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    Cast of Characters

    Cast of characters
    Originally uploaded by steveboese

    Are you only bringing one thing to the table?

    This picture is the cast of characters from my 8 year old son's latest creation, a comic book based on the Lego 'Power Miners'. What I found amusing about the page was the specific roles he has assigned to all the characters, and the descriptions he chose for each one.

    For example on the good guy side we have 'Ace the Engineer', 'Brains the Scientist', and 'Tom the Reporter'. The villains have the expected sinister sounding names like 'Boulderax', 'Sulfurix', and 'Glaciator'.

    Each character fits neatly into their assigned role, you know what to expect from them as the story progresses. Granted, 8 year olds (and most TV sitcom writers) usually haven't mastered the concept of complex character development. In this story, Glaciator will be evil throughout, and there is no way he will ever change.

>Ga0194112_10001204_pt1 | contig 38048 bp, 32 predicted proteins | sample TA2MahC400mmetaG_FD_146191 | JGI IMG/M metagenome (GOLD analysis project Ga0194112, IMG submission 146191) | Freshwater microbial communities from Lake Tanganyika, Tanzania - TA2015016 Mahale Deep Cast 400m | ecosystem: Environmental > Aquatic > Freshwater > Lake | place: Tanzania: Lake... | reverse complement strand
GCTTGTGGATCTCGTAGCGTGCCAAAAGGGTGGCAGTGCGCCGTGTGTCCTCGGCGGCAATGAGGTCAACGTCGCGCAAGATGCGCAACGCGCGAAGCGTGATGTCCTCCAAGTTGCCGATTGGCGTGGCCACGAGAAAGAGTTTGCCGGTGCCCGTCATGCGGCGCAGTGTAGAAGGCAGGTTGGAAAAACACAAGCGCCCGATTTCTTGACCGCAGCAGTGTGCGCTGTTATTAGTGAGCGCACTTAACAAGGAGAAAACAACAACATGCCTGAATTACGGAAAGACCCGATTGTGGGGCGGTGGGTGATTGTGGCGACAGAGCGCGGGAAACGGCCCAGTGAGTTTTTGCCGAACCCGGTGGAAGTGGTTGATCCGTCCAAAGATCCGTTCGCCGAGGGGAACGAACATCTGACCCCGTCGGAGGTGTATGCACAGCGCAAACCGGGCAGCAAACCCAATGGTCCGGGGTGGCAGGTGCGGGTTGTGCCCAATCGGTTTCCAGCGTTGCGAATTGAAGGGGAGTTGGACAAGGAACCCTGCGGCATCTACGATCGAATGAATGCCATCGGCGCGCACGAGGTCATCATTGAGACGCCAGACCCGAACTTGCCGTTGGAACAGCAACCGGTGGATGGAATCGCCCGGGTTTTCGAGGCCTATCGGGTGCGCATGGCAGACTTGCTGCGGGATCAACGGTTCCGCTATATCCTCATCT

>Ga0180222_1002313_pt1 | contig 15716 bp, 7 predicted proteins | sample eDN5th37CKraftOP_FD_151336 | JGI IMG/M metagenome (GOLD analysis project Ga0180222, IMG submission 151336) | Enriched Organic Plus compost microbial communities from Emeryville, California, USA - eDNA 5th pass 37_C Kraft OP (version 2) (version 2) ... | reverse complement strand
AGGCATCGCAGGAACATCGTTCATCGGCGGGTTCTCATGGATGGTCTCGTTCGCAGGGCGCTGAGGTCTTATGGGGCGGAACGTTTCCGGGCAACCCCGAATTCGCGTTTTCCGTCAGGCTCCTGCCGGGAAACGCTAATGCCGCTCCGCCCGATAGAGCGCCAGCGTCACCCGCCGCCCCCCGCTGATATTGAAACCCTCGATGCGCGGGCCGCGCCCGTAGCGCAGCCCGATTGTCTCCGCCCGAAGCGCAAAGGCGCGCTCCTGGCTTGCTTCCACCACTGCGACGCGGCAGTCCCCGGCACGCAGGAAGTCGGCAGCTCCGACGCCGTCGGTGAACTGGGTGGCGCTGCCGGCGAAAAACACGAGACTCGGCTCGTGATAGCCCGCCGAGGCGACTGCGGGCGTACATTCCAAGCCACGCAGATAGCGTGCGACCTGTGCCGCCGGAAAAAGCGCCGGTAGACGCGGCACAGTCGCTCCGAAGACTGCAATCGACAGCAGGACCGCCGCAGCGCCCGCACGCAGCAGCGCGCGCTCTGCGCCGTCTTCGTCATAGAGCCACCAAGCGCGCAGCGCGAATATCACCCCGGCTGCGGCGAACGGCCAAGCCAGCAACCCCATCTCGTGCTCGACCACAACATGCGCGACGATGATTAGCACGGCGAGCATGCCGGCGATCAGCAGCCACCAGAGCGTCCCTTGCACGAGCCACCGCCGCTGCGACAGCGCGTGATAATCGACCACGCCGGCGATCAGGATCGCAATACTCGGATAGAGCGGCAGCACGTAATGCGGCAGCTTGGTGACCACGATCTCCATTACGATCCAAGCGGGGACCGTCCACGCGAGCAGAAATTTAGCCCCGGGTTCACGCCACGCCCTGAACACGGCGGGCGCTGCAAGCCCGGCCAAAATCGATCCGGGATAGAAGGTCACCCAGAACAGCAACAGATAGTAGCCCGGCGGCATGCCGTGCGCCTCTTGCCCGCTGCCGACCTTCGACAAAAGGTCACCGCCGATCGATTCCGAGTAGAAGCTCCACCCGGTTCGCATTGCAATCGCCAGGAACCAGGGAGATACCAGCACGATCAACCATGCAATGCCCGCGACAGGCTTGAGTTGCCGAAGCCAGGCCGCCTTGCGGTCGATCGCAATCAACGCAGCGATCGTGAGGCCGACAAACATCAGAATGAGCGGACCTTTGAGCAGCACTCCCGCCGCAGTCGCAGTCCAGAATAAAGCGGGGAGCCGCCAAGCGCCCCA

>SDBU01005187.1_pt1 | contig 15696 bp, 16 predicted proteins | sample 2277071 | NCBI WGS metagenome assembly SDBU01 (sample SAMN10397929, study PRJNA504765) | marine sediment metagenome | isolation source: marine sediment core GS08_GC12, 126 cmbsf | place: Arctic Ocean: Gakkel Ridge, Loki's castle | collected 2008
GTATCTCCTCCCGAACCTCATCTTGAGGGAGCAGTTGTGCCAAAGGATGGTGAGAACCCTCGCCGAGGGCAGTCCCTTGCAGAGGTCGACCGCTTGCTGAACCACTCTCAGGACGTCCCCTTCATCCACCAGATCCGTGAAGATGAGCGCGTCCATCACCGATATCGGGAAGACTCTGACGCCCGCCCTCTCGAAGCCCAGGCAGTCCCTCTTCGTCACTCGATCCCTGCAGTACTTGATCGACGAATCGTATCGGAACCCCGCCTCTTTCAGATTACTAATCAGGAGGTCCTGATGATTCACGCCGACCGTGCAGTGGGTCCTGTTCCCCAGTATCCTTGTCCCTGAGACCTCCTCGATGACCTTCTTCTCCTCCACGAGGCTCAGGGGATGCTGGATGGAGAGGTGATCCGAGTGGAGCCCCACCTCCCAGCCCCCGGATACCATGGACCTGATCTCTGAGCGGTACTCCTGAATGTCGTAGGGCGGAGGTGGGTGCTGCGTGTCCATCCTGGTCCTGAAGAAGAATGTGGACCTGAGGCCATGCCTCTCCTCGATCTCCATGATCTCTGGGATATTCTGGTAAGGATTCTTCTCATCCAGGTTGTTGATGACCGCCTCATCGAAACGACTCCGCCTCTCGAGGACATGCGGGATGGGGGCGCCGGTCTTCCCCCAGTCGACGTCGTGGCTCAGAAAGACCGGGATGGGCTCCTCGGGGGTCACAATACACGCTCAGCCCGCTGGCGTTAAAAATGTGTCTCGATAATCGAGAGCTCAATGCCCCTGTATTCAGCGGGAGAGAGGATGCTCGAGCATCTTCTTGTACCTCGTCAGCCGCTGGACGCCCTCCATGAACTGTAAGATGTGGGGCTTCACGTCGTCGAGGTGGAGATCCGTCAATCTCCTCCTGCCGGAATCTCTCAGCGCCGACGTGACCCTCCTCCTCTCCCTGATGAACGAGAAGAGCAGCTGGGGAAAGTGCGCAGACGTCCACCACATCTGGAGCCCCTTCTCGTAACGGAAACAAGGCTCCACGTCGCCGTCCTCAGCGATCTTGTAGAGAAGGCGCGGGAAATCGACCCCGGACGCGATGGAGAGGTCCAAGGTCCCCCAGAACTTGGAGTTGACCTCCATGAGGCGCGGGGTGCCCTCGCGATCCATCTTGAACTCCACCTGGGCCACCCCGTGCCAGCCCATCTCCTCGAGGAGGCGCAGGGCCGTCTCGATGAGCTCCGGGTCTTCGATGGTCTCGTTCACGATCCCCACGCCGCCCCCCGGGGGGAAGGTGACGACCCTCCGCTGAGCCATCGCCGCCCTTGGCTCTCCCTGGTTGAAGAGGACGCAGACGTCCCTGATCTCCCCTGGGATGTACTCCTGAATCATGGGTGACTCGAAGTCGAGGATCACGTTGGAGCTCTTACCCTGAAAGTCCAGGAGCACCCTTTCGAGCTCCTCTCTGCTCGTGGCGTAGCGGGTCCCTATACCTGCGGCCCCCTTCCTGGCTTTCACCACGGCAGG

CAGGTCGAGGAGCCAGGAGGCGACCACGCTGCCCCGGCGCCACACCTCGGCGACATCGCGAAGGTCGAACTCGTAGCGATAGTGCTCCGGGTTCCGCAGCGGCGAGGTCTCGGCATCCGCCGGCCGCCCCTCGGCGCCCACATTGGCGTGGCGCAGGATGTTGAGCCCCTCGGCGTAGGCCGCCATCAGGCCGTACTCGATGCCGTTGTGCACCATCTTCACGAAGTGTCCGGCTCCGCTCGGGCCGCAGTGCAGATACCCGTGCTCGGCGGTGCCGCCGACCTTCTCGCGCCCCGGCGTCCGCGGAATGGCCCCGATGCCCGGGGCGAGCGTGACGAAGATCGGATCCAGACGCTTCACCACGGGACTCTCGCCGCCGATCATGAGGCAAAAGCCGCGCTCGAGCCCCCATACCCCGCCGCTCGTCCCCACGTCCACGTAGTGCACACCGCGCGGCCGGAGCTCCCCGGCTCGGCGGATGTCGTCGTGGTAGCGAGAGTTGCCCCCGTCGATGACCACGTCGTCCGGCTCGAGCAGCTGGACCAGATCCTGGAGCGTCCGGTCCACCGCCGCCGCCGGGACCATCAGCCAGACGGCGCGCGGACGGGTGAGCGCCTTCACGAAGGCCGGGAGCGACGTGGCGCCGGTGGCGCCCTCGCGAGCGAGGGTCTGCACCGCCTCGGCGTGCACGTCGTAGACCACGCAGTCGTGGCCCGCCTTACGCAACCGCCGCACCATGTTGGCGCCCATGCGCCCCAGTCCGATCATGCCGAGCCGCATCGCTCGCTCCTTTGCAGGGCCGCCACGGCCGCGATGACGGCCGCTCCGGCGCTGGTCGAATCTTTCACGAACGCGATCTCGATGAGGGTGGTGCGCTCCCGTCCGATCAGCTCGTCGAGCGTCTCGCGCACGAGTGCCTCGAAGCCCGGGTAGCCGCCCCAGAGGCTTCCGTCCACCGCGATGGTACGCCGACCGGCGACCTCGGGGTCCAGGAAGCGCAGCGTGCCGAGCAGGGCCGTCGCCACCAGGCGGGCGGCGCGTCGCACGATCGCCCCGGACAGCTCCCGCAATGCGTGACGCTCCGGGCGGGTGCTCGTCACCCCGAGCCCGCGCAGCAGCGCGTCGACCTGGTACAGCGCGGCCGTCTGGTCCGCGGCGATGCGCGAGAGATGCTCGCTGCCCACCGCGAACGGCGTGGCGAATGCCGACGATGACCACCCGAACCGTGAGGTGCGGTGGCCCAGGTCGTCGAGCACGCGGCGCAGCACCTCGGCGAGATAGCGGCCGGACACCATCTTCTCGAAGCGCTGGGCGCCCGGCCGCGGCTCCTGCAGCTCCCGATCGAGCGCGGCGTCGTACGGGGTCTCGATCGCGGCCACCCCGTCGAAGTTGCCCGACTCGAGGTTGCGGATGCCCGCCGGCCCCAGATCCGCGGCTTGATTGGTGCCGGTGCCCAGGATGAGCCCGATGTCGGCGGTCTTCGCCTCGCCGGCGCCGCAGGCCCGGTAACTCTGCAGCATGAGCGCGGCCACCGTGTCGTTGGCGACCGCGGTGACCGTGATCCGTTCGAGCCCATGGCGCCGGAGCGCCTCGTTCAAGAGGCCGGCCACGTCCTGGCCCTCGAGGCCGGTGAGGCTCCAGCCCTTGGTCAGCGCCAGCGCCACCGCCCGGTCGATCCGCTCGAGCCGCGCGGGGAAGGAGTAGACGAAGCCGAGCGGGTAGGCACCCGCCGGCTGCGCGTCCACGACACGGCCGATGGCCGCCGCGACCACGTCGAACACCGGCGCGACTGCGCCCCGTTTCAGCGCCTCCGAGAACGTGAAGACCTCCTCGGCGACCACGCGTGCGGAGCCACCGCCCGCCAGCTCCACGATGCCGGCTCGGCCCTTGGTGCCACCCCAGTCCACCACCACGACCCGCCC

What does this have to do with HR Technology? Well, nothing really.

    But it does raise a question that almost all of us who are lucky enough to still be employed need to ask ourselves. That is, are we as one-dimensional and predictable as the characters in my son's comic? Are we only bringing one thing to the table? Even if that one thing that we do, we do fantastically well, it is still only one thing. When it comes time for the organization to decide who will be in the next group to be shown the door, if you can be so easily defined by your 'one thing', you are bound to be at more risk than a more fully developed character.